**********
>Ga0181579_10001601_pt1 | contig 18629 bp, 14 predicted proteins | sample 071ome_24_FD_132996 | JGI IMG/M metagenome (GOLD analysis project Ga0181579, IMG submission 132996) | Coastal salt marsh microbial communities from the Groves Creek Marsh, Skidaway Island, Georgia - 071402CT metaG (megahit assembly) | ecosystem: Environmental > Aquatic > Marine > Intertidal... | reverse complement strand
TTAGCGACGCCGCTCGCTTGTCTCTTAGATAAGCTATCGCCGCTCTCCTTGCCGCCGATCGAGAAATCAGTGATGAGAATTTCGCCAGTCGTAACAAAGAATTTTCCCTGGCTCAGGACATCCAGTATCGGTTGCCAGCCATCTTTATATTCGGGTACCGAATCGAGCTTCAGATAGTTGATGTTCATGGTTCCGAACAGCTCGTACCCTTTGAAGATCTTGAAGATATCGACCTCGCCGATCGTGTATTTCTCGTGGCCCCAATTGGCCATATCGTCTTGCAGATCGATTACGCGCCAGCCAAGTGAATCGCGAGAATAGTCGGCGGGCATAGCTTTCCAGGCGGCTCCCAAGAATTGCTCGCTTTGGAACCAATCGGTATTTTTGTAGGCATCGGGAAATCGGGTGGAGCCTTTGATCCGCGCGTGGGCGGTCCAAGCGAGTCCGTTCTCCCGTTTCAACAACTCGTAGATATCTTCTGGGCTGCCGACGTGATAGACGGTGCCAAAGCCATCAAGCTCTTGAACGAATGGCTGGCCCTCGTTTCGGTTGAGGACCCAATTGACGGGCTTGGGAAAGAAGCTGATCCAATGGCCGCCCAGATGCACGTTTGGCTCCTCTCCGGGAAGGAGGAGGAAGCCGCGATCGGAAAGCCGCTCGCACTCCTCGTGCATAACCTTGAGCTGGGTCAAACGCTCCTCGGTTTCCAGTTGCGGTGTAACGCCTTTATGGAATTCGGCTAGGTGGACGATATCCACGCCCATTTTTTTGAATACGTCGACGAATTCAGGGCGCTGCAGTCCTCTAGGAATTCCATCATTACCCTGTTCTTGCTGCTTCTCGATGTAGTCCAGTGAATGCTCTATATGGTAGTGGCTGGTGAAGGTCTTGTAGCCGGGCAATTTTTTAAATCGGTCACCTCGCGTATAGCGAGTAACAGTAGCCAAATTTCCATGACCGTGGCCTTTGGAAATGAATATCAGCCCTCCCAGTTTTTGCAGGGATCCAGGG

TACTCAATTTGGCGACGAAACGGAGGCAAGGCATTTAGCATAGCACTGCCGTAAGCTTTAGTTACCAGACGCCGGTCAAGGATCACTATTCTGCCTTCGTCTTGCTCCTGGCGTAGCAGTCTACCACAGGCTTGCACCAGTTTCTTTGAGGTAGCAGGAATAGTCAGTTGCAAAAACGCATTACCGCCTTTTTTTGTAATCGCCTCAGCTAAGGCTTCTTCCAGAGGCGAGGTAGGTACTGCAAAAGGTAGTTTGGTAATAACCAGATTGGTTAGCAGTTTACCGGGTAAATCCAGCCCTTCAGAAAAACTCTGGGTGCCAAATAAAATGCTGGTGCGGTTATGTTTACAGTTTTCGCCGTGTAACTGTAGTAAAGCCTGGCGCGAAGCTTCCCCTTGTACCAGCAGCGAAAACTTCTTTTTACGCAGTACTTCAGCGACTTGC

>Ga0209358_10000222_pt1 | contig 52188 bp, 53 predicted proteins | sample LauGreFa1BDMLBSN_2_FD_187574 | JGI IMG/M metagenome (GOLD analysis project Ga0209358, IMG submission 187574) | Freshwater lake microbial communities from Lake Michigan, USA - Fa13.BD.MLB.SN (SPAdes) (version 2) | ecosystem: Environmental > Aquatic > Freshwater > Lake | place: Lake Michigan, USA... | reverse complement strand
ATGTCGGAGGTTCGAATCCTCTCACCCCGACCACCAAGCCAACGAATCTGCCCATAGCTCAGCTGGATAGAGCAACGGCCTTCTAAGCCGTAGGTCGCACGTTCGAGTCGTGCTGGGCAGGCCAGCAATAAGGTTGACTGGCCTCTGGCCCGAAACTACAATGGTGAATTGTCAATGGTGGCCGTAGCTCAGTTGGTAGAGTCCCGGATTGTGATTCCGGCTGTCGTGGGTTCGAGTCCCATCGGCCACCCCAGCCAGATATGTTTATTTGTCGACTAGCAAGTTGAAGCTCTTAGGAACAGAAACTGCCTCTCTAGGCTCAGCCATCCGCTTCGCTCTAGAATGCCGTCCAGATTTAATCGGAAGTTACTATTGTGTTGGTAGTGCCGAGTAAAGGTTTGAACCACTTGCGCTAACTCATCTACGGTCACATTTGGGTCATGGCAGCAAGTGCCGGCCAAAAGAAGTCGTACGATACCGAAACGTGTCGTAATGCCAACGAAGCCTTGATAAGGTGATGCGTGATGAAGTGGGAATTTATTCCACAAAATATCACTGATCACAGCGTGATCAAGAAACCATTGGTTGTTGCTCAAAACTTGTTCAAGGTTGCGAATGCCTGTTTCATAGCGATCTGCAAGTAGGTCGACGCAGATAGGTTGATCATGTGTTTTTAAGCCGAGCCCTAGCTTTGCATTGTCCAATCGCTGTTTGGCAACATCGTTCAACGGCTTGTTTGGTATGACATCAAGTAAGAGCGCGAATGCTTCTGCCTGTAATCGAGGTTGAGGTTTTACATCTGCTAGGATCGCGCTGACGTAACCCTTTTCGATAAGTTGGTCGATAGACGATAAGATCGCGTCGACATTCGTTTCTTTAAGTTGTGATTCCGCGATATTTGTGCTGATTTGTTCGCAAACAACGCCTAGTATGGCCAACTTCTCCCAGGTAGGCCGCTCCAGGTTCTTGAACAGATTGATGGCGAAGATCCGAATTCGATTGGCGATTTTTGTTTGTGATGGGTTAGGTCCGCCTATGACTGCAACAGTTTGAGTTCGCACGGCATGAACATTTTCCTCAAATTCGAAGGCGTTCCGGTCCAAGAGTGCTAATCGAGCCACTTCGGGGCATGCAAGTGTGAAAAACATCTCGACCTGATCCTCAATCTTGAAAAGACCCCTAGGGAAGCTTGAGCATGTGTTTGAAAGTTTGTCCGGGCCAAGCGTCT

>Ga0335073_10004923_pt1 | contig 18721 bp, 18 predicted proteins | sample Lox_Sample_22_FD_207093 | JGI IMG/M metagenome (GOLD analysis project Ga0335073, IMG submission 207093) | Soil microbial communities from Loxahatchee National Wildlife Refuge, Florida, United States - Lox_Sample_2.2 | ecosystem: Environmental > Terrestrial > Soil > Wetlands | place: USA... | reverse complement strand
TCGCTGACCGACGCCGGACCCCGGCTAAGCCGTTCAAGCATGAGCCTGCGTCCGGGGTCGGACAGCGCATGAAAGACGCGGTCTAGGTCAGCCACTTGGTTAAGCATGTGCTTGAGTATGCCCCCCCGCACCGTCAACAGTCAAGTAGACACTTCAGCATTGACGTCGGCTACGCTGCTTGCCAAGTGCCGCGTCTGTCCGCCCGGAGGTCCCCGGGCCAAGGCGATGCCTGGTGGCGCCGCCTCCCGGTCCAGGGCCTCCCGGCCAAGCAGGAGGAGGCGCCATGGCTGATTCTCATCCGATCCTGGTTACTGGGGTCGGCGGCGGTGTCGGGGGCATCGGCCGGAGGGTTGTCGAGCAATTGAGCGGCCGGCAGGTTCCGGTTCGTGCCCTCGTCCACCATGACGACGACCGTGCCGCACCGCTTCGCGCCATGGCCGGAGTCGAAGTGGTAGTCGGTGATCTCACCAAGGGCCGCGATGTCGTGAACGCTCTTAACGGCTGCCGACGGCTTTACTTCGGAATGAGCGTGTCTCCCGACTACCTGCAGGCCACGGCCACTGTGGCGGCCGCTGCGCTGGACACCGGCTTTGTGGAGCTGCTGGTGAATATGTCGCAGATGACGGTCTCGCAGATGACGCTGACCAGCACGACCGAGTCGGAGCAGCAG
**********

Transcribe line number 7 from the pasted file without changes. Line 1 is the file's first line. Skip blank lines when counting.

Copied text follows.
TCGCTGACCGACGCCGGACCCCGGCTAAGCCGTTCAAGCATGAGCCTGCGTCCGGGGTCGGACAGCGCATGAAAGACGCGGTCTAGGTCAGCCACTTGGTTAAGCATGTGCTTGAGTATGCCCCCCCGCACCGTCAACAGTCAAGTAGACACTTCAGCATTGACGTCGGCTACGCTGCTTGCCAAGTGCCGCGTCTGTCCGCCCGGAGGTCCCCGGGCCAAGGCGATGCCTGGTGGCGCCGCCTCCCGGTCCAGGGCCTCCCGGCCAAGCAGGAGGAGGCGCCATGGCTGATTCTCATCCGATCCTGGTTACTGGGGTCGGCGGCGGTGTCGGGGGCATCGGCCGGAGGGTTGTCGAGCAATTGAGCGGCCGGCAGGTTCCGGTTCGTGCCCTCGTCCACCATGACGACGACCGTGCCGCACCGCTTCGCGCCATGGCCGGAGTCGAAGTGGTAGTCGGTGATCTCACCAAGGGCCGCGATGTCGTGAACGCTCTTAACGGCTGCCGACGGCTTTACTTCGGAATGAGCGTGTCTCCCGACTACCTGCAGGCCACGGCCACTGTGGCGGCCGCTGCGCTGGACACCGGCTTTGTGGAGCTGCTGGTGAATATGTCGCAGATGACGGTCTCGCAGATGACGCTGACCAGCACGACCGAGTCGGAGCAGCAG